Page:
After we immersed ourselves a bit in traditional Valencia and learned about the 10-kilometer-long park born out of the redirected Túria River, we visited the exuberant Ciutat de les Arts i les Ciències. The City of Arts and Sciences blooms in the old river bed. This extraordinary futuristic cultural center dazzles. 

There’s a diversity of facilities of the City or Arts and Sciences: an opera house, science museum, planetarium, IMAX cinema, oceanographic aquarium, convention hall, botanic garden, and open-air concert venue. 

We can only judge by what we witnessed on one warm day in late May, but the complex is alive and popular. Tourists like us wandered about. There was also a large gathering of what looked like a celebratory event of young folks with various disabilities. So, the complex functions as part of the local community, not only a visitor draw. A study in 2017 reported that The City of Arts and Sciences generated 111 million euros for the Valencian economy and supported 3,461 jobs.  

That’s all well and good, but we simply found all the plazas and gardens and buildings vivid, unique and entrancing. It was a great pleasure just to stroll about, take too many photos, and enjoy this place.

Valencia engaged the internationally celebrated Catalonian architect-engineer Santiago Calatrava to masterplan and design most of The City of Arts and Sciences. Construction on the first component, the Hemisfèric, began in 1996; the most recent building, the Àgora opened in 2009.

Over the years, we’ve visited a few of Calatrava’s projects in various parts of the world. His combination of audacious engineering with fantastic biological forms is never timid!

The rest of this post is mostly images of the buildings and spaces of the complex, with a little background info thrown in. We hope you’ll enjoy this little visit.


Hemisfèric … represents a huge human eye, the eye of wisdom. This symbolises the observation of the world that visitors discover by means of surprising audiovisual projections, [including planetarium, laserium and IMAX cinema].
This is the first section in the City of Arts and Sciences that was opened to the public, on the 16th April 1998. It has an ovoidal roof over 100 metres long within a large sphere that houses the projection hall.
The inner area includes the “Carl Sagan” Perimeter Ring which was named in honour of the great American communicator. It is an oval or elliptic area that surrounds the dome of the projection hall and is protected by the large roof of the building.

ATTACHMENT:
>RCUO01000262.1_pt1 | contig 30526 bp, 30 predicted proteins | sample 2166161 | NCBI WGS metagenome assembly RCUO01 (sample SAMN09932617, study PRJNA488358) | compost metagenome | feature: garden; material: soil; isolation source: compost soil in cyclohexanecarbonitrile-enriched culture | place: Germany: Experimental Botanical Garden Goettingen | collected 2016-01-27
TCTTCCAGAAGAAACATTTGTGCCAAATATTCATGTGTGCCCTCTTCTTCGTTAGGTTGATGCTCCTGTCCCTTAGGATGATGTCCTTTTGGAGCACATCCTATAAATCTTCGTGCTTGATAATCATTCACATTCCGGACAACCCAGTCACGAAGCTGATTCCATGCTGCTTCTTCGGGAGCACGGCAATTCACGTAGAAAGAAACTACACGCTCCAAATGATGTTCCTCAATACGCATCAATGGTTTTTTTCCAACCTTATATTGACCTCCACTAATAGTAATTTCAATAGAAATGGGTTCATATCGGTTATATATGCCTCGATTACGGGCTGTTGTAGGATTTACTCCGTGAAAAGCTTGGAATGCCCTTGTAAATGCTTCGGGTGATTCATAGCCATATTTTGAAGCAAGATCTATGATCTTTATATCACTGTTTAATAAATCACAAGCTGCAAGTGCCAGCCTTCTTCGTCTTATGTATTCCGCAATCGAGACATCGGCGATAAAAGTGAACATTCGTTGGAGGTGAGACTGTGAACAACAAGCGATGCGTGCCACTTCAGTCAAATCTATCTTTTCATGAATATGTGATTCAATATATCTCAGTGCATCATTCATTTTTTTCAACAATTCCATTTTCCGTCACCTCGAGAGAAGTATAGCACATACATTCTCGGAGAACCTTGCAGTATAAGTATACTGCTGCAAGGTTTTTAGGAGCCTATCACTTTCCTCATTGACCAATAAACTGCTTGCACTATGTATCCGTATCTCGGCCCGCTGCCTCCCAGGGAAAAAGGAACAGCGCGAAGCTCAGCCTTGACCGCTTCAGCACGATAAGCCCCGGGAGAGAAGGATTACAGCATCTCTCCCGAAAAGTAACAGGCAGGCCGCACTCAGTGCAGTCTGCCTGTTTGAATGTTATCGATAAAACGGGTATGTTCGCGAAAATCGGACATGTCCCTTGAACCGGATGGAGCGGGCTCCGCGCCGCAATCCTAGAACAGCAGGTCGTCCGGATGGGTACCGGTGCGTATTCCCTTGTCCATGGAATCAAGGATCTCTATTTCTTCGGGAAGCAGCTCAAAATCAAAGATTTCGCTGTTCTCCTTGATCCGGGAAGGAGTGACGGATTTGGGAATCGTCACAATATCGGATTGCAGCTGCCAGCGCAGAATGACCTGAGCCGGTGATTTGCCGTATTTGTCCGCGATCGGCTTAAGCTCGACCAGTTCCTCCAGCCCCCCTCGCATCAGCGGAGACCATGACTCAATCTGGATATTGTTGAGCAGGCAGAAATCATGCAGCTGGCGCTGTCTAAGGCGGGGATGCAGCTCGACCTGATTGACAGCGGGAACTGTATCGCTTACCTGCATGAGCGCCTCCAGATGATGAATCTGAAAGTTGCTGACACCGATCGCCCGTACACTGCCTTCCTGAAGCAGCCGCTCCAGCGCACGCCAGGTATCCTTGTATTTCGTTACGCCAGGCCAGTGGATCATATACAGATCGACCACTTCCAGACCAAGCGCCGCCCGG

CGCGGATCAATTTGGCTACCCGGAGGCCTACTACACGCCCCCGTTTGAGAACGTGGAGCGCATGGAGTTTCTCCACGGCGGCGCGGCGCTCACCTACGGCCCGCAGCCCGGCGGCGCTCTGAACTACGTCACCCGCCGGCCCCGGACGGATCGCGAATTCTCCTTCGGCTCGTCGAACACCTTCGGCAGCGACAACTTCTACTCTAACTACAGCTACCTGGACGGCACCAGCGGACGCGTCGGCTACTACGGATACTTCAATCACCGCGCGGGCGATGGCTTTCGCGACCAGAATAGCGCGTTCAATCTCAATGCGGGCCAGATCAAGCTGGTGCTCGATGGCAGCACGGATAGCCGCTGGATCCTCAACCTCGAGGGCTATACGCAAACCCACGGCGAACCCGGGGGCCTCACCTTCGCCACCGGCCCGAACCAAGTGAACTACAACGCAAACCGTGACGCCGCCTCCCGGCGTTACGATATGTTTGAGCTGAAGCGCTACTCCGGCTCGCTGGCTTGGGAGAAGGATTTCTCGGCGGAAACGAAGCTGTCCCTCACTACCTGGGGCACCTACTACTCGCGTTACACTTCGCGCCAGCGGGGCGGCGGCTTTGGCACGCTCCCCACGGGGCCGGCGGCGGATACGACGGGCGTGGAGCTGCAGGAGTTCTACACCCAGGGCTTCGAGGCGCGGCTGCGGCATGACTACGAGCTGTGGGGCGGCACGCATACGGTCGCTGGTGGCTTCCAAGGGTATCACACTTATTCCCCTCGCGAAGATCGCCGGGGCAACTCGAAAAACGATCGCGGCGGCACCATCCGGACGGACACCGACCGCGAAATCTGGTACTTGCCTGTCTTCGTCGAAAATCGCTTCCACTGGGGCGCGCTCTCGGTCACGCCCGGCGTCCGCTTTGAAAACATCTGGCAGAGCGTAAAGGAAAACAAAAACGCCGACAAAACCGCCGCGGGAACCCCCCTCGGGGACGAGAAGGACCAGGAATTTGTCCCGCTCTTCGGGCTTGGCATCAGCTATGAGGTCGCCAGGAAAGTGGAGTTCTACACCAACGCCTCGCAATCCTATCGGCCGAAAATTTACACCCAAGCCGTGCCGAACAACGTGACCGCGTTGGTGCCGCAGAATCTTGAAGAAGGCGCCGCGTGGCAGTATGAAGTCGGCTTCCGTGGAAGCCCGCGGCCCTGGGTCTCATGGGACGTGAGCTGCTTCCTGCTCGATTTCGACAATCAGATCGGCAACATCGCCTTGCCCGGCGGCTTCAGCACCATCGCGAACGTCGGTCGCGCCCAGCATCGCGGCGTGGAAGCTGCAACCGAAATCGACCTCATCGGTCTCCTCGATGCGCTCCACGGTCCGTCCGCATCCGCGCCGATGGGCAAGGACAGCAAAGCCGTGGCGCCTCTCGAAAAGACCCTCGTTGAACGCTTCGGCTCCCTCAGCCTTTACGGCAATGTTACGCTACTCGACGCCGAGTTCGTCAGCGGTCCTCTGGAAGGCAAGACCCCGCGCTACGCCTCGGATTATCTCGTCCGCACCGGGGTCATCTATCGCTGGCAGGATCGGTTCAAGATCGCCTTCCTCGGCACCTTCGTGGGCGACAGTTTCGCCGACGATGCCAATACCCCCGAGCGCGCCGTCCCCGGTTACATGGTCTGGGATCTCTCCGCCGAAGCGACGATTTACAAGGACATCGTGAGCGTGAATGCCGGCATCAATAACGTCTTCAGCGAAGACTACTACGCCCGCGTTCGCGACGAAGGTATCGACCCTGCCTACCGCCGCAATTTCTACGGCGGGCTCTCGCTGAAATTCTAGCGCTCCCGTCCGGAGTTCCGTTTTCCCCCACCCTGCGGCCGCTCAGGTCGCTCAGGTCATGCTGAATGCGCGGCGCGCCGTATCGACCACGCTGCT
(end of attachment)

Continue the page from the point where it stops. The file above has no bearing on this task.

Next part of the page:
An ornamental lake of 24,000 metres square surrounds this structure.
The projection hall, which can hold over 300 people, has a concave screen with a surface area of 900 square metres and a diameter of 24 metres. (source)

Museu de les Ciències

The diversity of interactive exhibitions and the numerous activities of dissemination that have been carried out at the Museu have helped to make it a great success with members of the public, who have responded enthusiastically to its bid to disseminate science and technology from an amusing and entertaining viewpoint without forgetting the scientific precision necessary when approaching the subjects treated.
The Museu de les Ciències has a building area of over 42,000 square metres, of which 26,000 square metres are for exhibitions.
In the Museu building, architecture, engineering and art have a close relationship, both with the world of science and technology and with several basic principles: simplicity of approach and elegance of architectural forms. Hence, in the Museu building, the contents and the container achieve an overall coherence. (source)


The Umbracle, a place to stroll and relax, is presented as a showcase where art and nature combine to create a peaceful and welcoming space in which to view sculptures surrounded by numerous plant species.
It is inhabited by the following autochthonous species which change their form and colour through the seasons. The careful distribution of the flowers gives them a delicate chromatic harmony, with red, yellow, orange, violet, and white predominating.
The garden is surrounded by 80 palm trees, 29 bitter orange trees, varieties of shrubs from the Region of Valencia such as cistuses, mastics, buddleia, pampas grass, and plumbagos; plants of Beauty of the Night; climbing plants including honeysuckle; carpet plants such as lantana, and a hundred aromatic plants such as rosemary and lavender. (source)

Palau de les Arts

[The Palau de les Arts] was inaugurated in 2005 and is equipped with the most modern technologies to constitute an avant-garde and modern space, which is the cultural catalyst that has placed the Region of Valencia, with its centenary musical tradition, in a privileged position among all other world regions.
The innovative architecture of this 40.000 square metre building — 75 metres high –, accommodates four venues for opera, music, ballet and theatre.
The roof or “feather” is the most spectacular structural element and is 230 metres long and more than 70 m high, The two “shells” that embrace the building on the outside are of laminated steel and weigh some 3,000 tons; they have a ceramic covering on the outside. The maximum outer dimensions of the building, taking into account its curved shapes, are 163 m long and 87 m wide. (source)

Àgora Caixaforum

[The Àgora Caixaforum holds] multipurpose classrooms, an auditorium, family and educational spaces, a bookstore, and a restaurant. CaixaForum provides an array of very diverse and versatile cultural offerings. From art expositions, lecture series, concerts and shows, social seminars, even family and education workshops designed for all ages. It also has a bookstore and a restaurant. (source)

Just a couple more…

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